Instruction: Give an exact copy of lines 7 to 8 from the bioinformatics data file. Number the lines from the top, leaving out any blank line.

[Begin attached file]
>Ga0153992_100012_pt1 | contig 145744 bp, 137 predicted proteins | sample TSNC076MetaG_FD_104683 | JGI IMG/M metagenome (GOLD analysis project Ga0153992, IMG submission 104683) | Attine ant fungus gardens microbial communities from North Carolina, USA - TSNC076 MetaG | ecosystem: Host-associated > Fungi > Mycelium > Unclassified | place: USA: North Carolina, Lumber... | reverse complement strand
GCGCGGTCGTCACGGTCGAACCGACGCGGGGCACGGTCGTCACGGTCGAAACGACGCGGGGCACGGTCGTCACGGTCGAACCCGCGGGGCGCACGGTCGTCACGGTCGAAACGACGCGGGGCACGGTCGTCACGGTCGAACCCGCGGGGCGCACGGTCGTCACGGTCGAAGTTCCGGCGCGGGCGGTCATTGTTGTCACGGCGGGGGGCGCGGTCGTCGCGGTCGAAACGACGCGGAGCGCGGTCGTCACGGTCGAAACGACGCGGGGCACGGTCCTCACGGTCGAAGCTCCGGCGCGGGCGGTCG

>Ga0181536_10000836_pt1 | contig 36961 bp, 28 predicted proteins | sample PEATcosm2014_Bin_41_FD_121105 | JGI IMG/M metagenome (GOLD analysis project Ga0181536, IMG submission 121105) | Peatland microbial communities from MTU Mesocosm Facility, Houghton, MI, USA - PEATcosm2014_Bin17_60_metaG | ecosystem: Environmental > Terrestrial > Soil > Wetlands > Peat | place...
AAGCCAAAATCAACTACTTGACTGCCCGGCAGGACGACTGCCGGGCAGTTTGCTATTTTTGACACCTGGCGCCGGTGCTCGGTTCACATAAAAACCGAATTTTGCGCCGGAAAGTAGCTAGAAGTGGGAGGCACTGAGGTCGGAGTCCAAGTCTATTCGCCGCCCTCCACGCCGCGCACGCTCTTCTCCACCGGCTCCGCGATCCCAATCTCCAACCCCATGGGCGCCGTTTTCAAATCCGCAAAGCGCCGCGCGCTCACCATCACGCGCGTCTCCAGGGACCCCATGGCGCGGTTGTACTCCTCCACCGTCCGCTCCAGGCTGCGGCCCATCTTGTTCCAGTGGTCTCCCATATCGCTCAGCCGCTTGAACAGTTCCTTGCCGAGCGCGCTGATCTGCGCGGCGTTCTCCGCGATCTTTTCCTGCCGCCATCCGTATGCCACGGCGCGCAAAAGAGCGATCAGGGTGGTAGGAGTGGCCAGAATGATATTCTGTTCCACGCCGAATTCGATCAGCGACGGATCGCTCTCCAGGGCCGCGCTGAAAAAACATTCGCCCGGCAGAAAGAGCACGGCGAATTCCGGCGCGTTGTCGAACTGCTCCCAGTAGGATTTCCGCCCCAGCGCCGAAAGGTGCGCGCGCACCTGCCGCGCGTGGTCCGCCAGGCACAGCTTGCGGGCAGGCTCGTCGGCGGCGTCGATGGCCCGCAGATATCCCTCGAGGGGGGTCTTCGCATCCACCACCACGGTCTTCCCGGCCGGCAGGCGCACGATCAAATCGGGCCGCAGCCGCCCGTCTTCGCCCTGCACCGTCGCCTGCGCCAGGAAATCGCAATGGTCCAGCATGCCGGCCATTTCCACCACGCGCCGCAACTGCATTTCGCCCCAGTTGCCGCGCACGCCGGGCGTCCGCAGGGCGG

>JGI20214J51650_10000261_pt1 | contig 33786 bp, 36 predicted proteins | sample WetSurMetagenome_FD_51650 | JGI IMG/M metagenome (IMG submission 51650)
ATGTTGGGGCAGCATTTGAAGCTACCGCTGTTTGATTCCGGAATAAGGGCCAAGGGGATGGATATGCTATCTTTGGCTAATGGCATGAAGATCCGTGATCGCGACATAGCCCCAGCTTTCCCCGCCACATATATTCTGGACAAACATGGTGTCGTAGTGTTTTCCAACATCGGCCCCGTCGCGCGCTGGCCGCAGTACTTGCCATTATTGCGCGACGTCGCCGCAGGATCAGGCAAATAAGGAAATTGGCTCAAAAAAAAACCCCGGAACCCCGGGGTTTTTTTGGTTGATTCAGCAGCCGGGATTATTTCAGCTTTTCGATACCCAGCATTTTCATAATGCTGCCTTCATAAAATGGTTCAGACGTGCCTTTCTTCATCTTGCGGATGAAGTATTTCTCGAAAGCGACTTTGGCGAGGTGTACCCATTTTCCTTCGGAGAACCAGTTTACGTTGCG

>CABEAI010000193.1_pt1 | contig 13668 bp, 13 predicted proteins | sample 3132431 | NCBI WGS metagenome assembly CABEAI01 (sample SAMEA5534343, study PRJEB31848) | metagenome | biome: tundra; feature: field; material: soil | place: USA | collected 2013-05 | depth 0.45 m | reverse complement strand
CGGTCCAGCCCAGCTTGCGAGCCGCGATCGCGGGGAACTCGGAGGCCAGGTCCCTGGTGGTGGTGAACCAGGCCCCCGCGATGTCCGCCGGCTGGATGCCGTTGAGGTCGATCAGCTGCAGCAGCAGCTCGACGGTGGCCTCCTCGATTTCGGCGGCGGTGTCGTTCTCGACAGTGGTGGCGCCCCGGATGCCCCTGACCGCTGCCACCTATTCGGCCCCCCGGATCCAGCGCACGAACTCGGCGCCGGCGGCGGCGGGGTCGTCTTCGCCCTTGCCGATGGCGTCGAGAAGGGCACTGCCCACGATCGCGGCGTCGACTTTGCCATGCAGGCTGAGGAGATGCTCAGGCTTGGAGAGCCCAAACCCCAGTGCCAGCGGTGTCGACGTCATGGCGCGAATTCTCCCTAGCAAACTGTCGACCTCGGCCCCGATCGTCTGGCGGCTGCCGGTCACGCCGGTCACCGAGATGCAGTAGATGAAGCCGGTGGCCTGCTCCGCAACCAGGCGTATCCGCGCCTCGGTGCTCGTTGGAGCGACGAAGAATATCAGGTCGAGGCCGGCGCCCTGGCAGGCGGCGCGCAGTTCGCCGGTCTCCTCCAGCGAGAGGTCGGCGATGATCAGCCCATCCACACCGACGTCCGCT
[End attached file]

>CABEAI010000193.1_pt1 | contig 13668 bp, 13 predicted proteins | sample 3132431 | NCBI WGS metagenome assembly CABEAI01 (sample SAMEA5534343, study PRJEB31848) | metagenome | biome: tundra; feature: field; material: soil | place: USA | collected 2013-05 | depth 0.45 m | reverse complement strand
CGGTCCAGCCCAGCTTGCGAGCCGCGATCGCGGGGAACTCGGAGGCCAGGTCCCTGGTGGTGGTGAACCAGGCCCCCGCGATGTCCGCCGGCTGGATGCCGTTGAGGTCGATCAGCTGCAGCAGCAGCTCGACGGTGGCCTCCTCGATTTCGGCGGCGGTGTCGTTCTCGACAGTGGTGGCGCCCCGGATGCCCCTGACCGCTGCCACCTATTCGGCCCCCCGGATCCAGCGCACGAACTCGGCGCCGGCGGCGGCGGGGTCGTCTTCGCCCTTGCCGATGGCGTCGAGAAGGGCACTGCCCACGATCGCGGCGTCGACTTTGCCATGCAGGCTGAGGAGATGCTCAGGCTTGGAGAGCCCAAACCCCAGTGCCAGCGGTGTCGACGTCATGGCGCGAATTCTCCCTAGCAAACTGTCGACCTCGGCCCCGATCGTCTGGCGGCTGCCGGTCACGCCGGTCACCGAGATGCAGTAGATGAAGCCGGTGGCCTGCTCCGCAACCAGGCGTATCCGCGCCTCGGTGCTCGTTGGAGCGACGAAGAATATCAGGTCGAGGCCGGCGCCCTGGCAGGCGGCGCGCAGTTCGCCGGTCTCCTCCAGCGAGAGGTCGGCGATGATCAGCCCATCCACACCGACGTCCGCT